We have been running the Thunder project for over four years now and we rightly from time to time think about the future of Thunder and free screenreader software for blind people in general. Mind you, the idea of running something is interesting in itself with all the turbulence in North Africa and the Middle East. Maybe those that run things are merely figure-heads who need respect and support to stay in charge. Maybe it is the ordinary people that actually keep things going as indeed it is with Thunder users. So thank you to the many who have enjoyed Thunder and helped other blind people to do good things on the computer.
So what about the future? We are not closing down and we know Thunder has its place for years to come. NVDA is much loved by techies but it is not so good for beginners and home users as Thunder and I have no difficulty in making use of both products on my machine and totally respecting and admiring what the NVDA team have achieved.
But there is much more now at stake than the desktop and laptop, NVDA and Thunder. We are witnessing a move from PC to mobile smart phone and the touch screen. There is budget shift towards ever lower costs which even manufacturers of specialist stuff for blind users can’t escape from. A word processor like MS Word used to cost well over £100 whereas now there is Pages for the iPad and a Bluetooth keyboard, Braille or QWERTY, and Pages only costs a few pounds.
Sticking with the smart mobile concept, you no longer have to memorise lots of obscure keystrokes or pay out a week’s wages for the latest upgrade. Instead, you quickly download a free upgrade in minutes. This is a huge advantage for newly blind people but something of a challenge to those of us versed in the old PC Windows ways. But I for one no longer sit at my PC in the evenings to catch up on news, music and technical updates like I used to. I am now comfortable on the couch with the iPad by me and a pair of high quality headphones over my bald head.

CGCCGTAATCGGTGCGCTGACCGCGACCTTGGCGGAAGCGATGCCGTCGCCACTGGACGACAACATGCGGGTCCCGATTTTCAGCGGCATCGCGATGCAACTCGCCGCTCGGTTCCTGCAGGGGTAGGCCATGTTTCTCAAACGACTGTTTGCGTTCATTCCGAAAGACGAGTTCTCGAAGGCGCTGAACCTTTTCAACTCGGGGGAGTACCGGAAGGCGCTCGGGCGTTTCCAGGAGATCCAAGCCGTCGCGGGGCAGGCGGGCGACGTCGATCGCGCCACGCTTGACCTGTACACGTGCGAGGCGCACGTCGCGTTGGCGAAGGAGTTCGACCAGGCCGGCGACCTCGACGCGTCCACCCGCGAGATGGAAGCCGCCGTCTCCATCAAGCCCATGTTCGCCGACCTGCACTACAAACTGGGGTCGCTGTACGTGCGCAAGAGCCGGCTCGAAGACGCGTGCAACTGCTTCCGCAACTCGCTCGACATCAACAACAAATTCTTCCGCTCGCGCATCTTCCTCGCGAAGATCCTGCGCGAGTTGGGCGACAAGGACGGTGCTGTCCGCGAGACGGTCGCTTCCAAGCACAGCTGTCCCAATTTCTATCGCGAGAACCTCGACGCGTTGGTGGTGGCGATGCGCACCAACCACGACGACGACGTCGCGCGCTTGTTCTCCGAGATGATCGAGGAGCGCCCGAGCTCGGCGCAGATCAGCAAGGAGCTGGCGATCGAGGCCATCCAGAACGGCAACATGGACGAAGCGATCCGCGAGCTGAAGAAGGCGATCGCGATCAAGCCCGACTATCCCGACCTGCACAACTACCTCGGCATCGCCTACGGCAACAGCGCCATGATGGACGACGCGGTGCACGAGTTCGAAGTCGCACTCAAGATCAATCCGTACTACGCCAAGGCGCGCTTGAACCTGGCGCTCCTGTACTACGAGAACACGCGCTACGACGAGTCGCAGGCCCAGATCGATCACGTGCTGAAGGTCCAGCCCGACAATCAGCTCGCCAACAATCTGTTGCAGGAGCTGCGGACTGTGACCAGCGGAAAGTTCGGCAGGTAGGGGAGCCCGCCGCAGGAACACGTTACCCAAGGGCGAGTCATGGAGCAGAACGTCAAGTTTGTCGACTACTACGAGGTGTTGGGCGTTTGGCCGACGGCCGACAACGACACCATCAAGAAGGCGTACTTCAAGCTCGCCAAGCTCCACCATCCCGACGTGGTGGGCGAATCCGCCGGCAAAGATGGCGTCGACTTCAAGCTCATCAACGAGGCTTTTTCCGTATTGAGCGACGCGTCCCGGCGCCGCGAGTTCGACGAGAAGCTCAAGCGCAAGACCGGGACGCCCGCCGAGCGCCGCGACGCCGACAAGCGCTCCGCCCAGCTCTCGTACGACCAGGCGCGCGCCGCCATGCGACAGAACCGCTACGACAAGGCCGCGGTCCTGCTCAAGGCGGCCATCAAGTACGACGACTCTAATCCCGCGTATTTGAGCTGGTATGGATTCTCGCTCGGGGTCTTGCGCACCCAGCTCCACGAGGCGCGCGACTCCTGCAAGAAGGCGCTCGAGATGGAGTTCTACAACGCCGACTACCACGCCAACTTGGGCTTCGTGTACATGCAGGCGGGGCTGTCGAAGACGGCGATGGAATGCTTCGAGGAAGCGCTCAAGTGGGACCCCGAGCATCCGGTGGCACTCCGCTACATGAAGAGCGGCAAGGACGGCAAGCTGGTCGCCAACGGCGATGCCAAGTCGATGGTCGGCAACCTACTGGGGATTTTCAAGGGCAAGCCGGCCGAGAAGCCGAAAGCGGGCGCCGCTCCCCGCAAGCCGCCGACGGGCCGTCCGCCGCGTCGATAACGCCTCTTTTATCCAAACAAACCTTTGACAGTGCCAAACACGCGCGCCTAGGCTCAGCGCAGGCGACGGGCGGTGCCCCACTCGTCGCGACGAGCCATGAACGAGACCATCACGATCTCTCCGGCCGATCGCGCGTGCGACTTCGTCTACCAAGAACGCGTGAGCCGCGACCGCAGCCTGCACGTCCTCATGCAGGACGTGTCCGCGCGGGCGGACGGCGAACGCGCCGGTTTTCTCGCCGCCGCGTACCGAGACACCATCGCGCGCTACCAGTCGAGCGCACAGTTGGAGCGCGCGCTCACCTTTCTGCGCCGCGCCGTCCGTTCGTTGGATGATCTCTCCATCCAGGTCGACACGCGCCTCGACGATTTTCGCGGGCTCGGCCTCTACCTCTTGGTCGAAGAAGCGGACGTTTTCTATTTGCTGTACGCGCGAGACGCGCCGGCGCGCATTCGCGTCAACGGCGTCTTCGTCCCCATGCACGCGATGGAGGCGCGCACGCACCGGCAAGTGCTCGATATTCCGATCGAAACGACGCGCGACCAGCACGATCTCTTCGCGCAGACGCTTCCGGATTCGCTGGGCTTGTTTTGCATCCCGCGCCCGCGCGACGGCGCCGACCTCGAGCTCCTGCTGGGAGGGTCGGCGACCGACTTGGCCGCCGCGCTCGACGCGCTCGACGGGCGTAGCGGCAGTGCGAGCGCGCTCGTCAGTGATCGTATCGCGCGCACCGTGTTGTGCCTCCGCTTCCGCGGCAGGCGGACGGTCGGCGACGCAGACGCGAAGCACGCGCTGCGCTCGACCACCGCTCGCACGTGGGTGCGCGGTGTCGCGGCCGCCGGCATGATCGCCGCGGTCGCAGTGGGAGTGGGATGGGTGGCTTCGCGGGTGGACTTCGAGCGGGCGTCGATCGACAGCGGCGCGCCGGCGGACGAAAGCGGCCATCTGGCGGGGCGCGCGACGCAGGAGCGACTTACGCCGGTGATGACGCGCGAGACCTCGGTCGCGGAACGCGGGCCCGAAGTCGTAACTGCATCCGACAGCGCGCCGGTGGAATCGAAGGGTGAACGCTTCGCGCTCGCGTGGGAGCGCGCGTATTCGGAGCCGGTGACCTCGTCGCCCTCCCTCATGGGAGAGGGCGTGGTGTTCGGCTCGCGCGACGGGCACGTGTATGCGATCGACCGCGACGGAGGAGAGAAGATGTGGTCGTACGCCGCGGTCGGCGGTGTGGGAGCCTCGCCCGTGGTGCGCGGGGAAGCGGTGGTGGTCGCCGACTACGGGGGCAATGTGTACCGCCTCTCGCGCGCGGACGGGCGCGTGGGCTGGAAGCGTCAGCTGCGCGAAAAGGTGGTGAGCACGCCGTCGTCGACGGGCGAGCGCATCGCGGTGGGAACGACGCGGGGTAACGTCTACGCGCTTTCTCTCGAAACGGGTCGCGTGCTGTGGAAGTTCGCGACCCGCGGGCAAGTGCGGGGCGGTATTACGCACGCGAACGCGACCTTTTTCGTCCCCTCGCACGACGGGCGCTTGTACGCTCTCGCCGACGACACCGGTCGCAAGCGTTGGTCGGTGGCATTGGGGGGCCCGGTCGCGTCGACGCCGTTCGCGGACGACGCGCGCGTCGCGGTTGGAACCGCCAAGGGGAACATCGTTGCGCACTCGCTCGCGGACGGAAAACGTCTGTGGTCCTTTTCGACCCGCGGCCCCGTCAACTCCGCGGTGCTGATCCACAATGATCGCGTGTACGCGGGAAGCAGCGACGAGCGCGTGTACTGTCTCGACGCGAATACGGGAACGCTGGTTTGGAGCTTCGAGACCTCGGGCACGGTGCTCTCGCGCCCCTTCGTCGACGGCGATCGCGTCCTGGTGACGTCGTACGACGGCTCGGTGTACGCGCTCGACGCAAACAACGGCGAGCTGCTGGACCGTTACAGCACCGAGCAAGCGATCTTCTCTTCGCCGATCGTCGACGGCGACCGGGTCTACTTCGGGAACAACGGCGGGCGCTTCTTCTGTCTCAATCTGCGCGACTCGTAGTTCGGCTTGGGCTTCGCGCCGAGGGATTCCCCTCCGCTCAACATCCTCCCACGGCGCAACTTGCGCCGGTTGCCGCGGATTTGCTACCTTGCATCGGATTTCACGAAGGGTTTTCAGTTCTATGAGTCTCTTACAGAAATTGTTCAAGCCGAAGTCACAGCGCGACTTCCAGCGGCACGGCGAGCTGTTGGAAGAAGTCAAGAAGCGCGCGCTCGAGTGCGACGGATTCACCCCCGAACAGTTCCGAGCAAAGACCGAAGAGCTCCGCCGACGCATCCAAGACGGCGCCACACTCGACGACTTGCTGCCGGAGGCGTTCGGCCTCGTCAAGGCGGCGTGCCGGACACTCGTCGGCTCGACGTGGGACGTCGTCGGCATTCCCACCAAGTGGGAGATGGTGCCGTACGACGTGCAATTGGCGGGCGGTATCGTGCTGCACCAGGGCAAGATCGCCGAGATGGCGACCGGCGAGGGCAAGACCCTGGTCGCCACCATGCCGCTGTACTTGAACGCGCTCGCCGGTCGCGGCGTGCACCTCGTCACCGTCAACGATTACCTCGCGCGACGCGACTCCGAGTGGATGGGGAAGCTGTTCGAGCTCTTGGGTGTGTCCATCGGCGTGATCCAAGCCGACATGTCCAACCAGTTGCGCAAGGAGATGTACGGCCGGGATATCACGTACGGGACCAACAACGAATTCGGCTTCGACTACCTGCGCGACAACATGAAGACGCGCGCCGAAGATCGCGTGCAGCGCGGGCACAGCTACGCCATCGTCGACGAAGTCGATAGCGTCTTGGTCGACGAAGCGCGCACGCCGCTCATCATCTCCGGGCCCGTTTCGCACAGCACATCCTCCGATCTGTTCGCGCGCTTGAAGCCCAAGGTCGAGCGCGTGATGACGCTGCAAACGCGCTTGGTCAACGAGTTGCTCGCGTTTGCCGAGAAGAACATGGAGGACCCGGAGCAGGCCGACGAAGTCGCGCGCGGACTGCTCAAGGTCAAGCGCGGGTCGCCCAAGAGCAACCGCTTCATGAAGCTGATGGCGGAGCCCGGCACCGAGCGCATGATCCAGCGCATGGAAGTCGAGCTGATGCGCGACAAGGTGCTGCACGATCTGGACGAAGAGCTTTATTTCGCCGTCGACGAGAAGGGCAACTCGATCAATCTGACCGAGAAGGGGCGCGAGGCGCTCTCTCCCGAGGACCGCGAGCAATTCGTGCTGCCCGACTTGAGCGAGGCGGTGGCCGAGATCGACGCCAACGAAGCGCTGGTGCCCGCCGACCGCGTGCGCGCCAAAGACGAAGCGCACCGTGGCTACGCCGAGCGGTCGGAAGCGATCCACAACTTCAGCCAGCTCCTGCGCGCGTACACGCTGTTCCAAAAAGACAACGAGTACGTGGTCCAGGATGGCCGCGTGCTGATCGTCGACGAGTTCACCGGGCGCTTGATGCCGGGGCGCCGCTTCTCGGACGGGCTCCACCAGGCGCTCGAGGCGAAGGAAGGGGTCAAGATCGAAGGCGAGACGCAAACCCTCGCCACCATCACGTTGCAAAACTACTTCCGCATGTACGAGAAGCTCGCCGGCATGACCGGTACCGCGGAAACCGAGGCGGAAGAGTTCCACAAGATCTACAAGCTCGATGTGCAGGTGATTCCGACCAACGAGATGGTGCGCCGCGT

And the smart phone does far more than word processing, the web and phone calls. It tells me when the next bus is due and what street I am in and what landmarks and road crossings are nearby. Maybe the accuracy is not quite there yet but its good and will get better. It won’t be long before I shall be able to mark up with seeing help my personal local landmarks just like is done on the expensive commercial navigation aids of today.
So where is all this leading with reference to the Thunder project? Probably you have begun to work it out already. In fact we are going to continue to support Thunder by email, telephone and with our manuals and tutorials which we are just now updating. But we would be foolish not to be putting more effort into the smart phone, iPhone and Google Android, simply because this is what our blind and visually impaired customers will want and need to keep pace and stay mainstream.
Keep enjoying WebbIE and Thunder and we will still be here to support you. Watch this space for development and please do talk to us about what works for you, what does not and what you want of us.